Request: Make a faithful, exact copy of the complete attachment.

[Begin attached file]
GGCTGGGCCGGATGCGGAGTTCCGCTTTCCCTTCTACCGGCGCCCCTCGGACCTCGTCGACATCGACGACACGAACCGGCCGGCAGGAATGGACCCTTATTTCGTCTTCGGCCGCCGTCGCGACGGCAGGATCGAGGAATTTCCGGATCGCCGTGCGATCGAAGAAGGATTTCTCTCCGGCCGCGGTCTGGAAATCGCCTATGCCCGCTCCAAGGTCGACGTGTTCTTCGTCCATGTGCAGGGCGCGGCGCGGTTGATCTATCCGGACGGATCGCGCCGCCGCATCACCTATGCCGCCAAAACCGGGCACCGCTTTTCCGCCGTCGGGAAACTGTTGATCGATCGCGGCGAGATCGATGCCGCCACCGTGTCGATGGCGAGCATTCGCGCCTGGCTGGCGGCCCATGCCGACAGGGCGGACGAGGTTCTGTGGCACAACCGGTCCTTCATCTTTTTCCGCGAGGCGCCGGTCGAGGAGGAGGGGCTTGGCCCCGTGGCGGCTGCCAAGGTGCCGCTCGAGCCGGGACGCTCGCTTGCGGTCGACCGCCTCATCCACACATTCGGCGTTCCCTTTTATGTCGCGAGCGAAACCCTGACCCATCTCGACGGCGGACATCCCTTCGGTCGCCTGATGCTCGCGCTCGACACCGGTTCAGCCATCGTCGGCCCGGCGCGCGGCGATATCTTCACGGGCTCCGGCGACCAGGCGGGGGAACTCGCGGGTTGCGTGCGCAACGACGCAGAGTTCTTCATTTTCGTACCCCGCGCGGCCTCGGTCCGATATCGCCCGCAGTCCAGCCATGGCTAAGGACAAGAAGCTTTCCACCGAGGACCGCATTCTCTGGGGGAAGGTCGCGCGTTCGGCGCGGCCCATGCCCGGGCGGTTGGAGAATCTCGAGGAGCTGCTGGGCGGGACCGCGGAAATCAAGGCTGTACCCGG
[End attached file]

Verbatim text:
GGCTGGGCCGGATGCGGAGTTCCGCTTTCCCTTCTACCGGCGCCCCTCGGACCTCGTCGACATCGACGACACGAACCGGCCGGCAGGAATGGACCCTTATTTCGTCTTCGGCCGCCGTCGCGACGGCAGGATCGAGGAATTTCCGGATCGCCGTGCGATCGAAGAAGGATTTCTCTCCGGCCGCGGTCTGGAAATCGCCTATGCCCGCTCCAAGGTCGACGTGTTCTTCGTCCATGTGCAGGGCGCGGCGCGGTTGATCTATCCGGACGGATCGCGCCGCCGCATCACCTATGCCGCCAAAACCGGGCACCGCTTTTCCGCCGTCGGGAAACTGTTGATCGATCGCGGCGAGATCGATGCCGCCACCGTGTCGATGGCGAGCATTCGCGCCTGGCTGGCGGCCCATGCCGACAGGGCGGACGAGGTTCTGTGGCACAACCGGTCCTTCATCTTTTTCCGCGAGGCGCCGGTCGAGGAGGAGGGGCTTGGCCCCGTGGCGGCTGCCAAGGTGCCGCTCGAGCCGGGACGCTCGCTTGCGGTCGACCGCCTCATCCACACATTCGGCGTTCCCTTTTATGTCGCGAGCGAAACCCTGACCCATCTCGACGGCGGACATCCCTTCGGTCGCCTGATGCTCGCGCTCGACACCGGTTCAGCCATCGTCGGCCCGGCGCGCGGCGATATCTTCACGGGCTCCGGCGACCAGGCGGGGGAACTCGCGGGTTGCGTGCGCAACGACGCAGAGTTCTTCATTTTCGTACCCCGCGCGGCCTCGGTCCGATATCGCCCGCAGTCCAGCCATGGCTAAGGACAAGAAGCTTTCCACCGAGGACCGCATTCTCTGGGGGAAGGTCGCGCGTTCGGCGCGGCCCATGCCCGGGCGGTTGGAGAATCTCGAGGAGCTGCTGGGCGGGACCGCGGAAATCAAGGCTGTACCCGG